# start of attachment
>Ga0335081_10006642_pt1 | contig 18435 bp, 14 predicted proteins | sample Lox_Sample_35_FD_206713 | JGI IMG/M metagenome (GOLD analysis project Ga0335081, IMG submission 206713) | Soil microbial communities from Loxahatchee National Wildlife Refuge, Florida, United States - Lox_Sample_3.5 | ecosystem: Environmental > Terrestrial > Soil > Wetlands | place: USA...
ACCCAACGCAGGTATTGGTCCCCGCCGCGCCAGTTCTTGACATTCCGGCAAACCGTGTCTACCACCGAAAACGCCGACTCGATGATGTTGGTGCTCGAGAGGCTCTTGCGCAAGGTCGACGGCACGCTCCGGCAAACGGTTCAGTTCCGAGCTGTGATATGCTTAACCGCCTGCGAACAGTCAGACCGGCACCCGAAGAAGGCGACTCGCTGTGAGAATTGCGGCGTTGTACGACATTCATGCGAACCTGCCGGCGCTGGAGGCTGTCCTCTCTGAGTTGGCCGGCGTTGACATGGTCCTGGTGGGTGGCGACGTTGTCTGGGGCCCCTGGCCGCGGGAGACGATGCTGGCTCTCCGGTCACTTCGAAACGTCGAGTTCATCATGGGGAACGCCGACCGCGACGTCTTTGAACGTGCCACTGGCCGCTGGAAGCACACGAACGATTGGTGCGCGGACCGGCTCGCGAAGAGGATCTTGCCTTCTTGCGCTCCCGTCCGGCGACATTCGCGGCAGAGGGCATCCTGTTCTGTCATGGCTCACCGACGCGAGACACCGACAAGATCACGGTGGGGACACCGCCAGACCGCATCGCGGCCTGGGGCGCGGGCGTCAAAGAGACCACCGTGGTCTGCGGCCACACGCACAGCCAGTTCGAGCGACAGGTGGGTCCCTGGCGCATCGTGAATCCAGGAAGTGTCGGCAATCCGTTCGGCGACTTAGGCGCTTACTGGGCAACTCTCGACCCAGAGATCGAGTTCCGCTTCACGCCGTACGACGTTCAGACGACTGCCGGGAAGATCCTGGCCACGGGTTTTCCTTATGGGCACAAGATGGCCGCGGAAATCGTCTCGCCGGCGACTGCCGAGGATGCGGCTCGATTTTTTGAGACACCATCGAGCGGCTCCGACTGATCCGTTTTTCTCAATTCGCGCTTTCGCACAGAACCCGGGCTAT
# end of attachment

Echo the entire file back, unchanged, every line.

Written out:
>Ga0335081_10006642_pt1 | contig 18435 bp, 14 predicted proteins | sample Lox_Sample_35_FD_206713 | JGI IMG/M metagenome (GOLD analysis project Ga0335081, IMG submission 206713) | Soil microbial communities from Loxahatchee National Wildlife Refuge, Florida, United States - Lox_Sample_3.5 | ecosystem: Environmental > Terrestrial > Soil > Wetlands | place: USA...
ACCCAACGCAGGTATTGGTCCCCGCCGCGCCAGTTCTTGACATTCCGGCAAACCGTGTCTACCACCGAAAACGCCGACTCGATGATGTTGGTGCTCGAGAGGCTCTTGCGCAAGGTCGACGGCACGCTCCGGCAAACGGTTCAGTTCCGAGCTGTGATATGCTTAACCGCCTGCGAACAGTCAGACCGGCACCCGAAGAAGGCGACTCGCTGTGAGAATTGCGGCGTTGTACGACATTCATGCGAACCTGCCGGCGCTGGAGGCTGTCCTCTCTGAGTTGGCCGGCGTTGACATGGTCCTGGTGGGTGGCGACGTTGTCTGGGGCCCCTGGCCGCGGGAGACGATGCTGGCTCTCCGGTCACTTCGAAACGTCGAGTTCATCATGGGGAACGCCGACCGCGACGTCTTTGAACGTGCCACTGGCCGCTGGAAGCACACGAACGATTGGTGCGCGGACCGGCTCGCGAAGAGGATCTTGCCTTCTTGCGCTCCCGTCCGGCGACATTCGCGGCAGAGGGCATCCTGTTCTGTCATGGCTCACCGACGCGAGACACCGACAAGATCACGGTGGGGACACCGCCAGACCGCATCGCGGCCTGGGGCGCGGGCGTCAAAGAGACCACCGTGGTCTGCGGCCACACGCACAGCCAGTTCGAGCGACAGGTGGGTCCCTGGCGCATCGTGAATCCAGGAAGTGTCGGCAATCCGTTCGGCGACTTAGGCGCTTACTGGGCAACTCTCGACCCAGAGATCGAGTTCCGCTTCACGCCGTACGACGTTCAGACGACTGCCGGGAAGATCCTGGCCACGGGTTTTCCTTATGGGCACAAGATGGCCGCGGAAATCGTCTCGCCGGCGACTGCCGAGGATGCGGCTCGATTTTTTGAGACACCATCGAGCGGCTCCGACTGATCCGTTTTTCTCAATTCGCGCTTTCGCACAGAACCCGGGCTAT